The church can be so obsessed with morality and conversion that it loses out on the beauty of conversation. While I can’t speak on behalf of all Christians or even all at Quest, I can only speak for myself: I am an open book. I am both a learned and a learner. I struggle with this issue even while I have an answer to your question. I am open to pursuing dialogue, conversation, and friendship – this is my life philosophy and the manner in which I seek to influence Quest as its lead pastor. I desire to learn how to better Love God and to Love my neighbors.
Look forward to your response.
My first email in response [posted on his blog] to Dan’s email asking, “I know where you’re at re: women in leadership roles. found it on your blog…but where’s quest on the gays? just as progressive? or leaning on leviticus?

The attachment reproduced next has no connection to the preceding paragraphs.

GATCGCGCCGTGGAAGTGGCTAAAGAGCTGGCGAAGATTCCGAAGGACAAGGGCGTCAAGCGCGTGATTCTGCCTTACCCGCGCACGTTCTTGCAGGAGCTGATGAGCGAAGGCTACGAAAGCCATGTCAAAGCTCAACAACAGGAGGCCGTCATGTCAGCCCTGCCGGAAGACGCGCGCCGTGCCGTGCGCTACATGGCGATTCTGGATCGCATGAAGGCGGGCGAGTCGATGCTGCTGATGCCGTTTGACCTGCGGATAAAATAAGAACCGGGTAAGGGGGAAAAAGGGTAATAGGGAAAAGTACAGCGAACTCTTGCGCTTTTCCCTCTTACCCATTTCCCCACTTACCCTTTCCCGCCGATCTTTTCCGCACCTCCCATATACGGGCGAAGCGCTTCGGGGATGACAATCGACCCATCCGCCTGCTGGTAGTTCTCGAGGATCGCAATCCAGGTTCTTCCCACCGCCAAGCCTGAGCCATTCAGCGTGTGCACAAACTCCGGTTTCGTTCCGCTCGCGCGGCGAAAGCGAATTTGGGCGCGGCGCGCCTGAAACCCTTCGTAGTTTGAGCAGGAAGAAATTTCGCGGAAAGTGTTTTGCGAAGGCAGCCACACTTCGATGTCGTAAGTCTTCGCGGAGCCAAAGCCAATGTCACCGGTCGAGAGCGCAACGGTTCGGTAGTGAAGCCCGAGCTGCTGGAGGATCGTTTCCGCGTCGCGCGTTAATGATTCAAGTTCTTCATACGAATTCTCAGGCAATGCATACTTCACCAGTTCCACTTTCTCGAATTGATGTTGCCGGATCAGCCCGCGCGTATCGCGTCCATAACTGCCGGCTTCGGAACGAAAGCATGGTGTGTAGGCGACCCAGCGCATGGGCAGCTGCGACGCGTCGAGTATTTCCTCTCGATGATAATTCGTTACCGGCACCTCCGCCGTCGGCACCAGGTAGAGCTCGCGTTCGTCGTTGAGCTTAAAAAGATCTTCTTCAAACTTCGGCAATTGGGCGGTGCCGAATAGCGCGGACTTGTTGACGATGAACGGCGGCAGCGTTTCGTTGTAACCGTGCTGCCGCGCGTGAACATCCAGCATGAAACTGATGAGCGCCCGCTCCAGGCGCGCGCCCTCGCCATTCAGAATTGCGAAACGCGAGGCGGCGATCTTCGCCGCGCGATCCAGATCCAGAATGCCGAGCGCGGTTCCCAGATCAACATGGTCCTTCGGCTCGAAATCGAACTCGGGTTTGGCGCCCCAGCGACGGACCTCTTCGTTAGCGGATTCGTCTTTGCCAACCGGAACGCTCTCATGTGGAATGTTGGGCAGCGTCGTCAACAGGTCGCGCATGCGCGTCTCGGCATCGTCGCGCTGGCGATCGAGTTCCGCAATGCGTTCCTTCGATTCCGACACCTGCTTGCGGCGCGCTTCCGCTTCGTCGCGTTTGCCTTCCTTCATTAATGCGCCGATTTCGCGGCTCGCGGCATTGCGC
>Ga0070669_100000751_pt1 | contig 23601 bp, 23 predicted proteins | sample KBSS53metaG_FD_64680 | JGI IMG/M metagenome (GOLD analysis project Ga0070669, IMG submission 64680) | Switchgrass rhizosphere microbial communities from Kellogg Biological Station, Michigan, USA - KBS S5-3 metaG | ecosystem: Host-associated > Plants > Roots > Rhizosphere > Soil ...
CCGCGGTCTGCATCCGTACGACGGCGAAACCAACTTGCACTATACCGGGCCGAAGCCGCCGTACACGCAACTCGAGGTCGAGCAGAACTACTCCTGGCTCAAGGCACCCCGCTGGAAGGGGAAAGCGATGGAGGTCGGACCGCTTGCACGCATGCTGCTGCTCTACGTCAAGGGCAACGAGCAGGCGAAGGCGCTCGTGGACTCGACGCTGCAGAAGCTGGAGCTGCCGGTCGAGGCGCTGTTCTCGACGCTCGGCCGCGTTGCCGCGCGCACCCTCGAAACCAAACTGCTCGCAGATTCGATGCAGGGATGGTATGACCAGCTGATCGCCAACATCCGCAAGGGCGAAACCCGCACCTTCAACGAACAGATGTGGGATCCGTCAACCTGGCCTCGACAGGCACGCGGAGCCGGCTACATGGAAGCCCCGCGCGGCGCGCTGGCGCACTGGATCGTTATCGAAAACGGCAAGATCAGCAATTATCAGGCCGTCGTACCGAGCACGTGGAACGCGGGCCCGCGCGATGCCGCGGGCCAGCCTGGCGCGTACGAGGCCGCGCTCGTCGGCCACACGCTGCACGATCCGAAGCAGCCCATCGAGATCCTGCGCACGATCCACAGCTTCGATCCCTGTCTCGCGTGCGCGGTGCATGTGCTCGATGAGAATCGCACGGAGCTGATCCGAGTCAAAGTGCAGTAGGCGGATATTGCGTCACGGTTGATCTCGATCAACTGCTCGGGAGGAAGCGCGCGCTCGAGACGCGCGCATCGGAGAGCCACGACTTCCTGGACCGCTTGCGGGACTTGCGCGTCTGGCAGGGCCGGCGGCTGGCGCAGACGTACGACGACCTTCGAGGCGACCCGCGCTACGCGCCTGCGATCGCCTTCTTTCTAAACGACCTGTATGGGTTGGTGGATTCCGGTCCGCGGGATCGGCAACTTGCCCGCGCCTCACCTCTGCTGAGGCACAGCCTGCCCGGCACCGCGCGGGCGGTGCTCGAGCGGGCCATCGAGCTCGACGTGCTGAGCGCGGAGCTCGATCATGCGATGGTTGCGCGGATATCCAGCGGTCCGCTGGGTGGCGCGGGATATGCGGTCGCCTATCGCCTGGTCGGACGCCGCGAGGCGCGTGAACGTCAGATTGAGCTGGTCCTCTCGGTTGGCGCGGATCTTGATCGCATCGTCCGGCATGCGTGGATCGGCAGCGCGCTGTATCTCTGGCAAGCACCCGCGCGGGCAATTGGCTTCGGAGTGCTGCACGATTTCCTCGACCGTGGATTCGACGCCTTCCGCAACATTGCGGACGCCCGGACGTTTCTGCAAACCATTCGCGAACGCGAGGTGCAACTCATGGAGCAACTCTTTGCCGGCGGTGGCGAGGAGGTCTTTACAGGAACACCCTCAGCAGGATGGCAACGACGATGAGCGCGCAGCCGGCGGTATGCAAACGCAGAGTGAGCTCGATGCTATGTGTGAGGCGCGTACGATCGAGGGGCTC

I really wish I was more articulate…
Sorry for the delayed response. Not that you were waiting by your inbox waiting for my reply…
Because we are theologically so different than Mars Hill, that’s why the “Mars Hill wannabe” definitely rubbed a few of our church folks that wrong way. As you might assume, MH and driscoll can be fairly polarizing so for those on the other spectrum, it’s not the best thing to be compared to him.
Regardless, to your question about our position on gays. No matter how I answer, I know it’s going to always hurt or offend one side or the other. I say this not to be trite but it’s been a difficult issue. Always is when you’re dealing not just with an issue but one that deals with people…human souls. Quest welcomes the gay community but does not affirm the gay lifestyle.